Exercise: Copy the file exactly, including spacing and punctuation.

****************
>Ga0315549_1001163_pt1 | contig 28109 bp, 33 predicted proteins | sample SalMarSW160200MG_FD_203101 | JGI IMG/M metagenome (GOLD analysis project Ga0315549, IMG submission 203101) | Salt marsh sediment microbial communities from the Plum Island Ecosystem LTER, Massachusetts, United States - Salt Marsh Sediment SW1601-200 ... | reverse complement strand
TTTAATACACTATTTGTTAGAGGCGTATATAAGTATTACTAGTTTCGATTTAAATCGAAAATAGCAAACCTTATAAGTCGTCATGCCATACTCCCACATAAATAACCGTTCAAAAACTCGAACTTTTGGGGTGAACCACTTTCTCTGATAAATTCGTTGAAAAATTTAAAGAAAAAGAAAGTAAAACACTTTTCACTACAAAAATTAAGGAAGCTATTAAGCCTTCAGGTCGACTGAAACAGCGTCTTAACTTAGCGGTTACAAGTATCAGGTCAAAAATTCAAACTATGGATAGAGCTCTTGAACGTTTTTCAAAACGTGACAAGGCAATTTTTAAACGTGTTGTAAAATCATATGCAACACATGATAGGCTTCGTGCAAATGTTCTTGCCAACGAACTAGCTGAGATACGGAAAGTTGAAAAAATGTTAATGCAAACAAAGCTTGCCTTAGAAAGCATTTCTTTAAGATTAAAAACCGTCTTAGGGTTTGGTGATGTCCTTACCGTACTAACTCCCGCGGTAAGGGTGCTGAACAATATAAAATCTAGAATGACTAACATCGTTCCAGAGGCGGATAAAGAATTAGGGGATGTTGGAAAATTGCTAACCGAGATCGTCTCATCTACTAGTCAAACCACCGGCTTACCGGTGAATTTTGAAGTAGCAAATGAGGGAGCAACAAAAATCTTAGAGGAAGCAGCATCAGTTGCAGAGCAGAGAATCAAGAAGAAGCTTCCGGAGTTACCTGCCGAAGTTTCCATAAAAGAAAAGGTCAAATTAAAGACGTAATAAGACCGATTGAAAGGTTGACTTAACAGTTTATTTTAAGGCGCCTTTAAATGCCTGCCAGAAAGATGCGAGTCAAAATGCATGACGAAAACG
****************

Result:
>Ga0315549_1001163_pt1 | contig 28109 bp, 33 predicted proteins | sample SalMarSW160200MG_FD_203101 | JGI IMG/M metagenome (GOLD analysis project Ga0315549, IMG submission 203101) | Salt marsh sediment microbial communities from the Plum Island Ecosystem LTER, Massachusetts, United States - Salt Marsh Sediment SW1601-200 ... | reverse complement strand
TTTAATACACTATTTGTTAGAGGCGTATATAAGTATTACTAGTTTCGATTTAAATCGAAAATAGCAAACCTTATAAGTCGTCATGCCATACTCCCACATAAATAACCGTTCAAAAACTCGAACTTTTGGGGTGAACCACTTTCTCTGATAAATTCGTTGAAAAATTTAAAGAAAAAGAAAGTAAAACACTTTTCACTACAAAAATTAAGGAAGCTATTAAGCCTTCAGGTCGACTGAAACAGCGTCTTAACTTAGCGGTTACAAGTATCAGGTCAAAAATTCAAACTATGGATAGAGCTCTTGAACGTTTTTCAAAACGTGACAAGGCAATTTTTAAACGTGTTGTAAAATCATATGCAACACATGATAGGCTTCGTGCAAATGTTCTTGCCAACGAACTAGCTGAGATACGGAAAGTTGAAAAAATGTTAATGCAAACAAAGCTTGCCTTAGAAAGCATTTCTTTAAGATTAAAAACCGTCTTAGGGTTTGGTGATGTCCTTACCGTACTAACTCCCGCGGTAAGGGTGCTGAACAATATAAAATCTAGAATGACTAACATCGTTCCAGAGGCGGATAAAGAATTAGGGGATGTTGGAAAATTGCTAACCGAGATCGTCTCATCTACTAGTCAAACCACCGGCTTACCGGTGAATTTTGAAGTAGCAAATGAGGGAGCAACAAAAATCTTAGAGGAAGCAGCATCAGTTGCAGAGCAGAGAATCAAGAAGAAGCTTCCGGAGTTACCTGCCGAAGTTTCCATAAAAGAAAAGGTCAAATTAAAGACGTAATAAGACCGATTGAAAGGTTGACTTAACAGTTTATTTTAAGGCGCCTTTAAATGCCTGCCAGAAAGATGCGAGTCAAAATGCATGACGAAAACG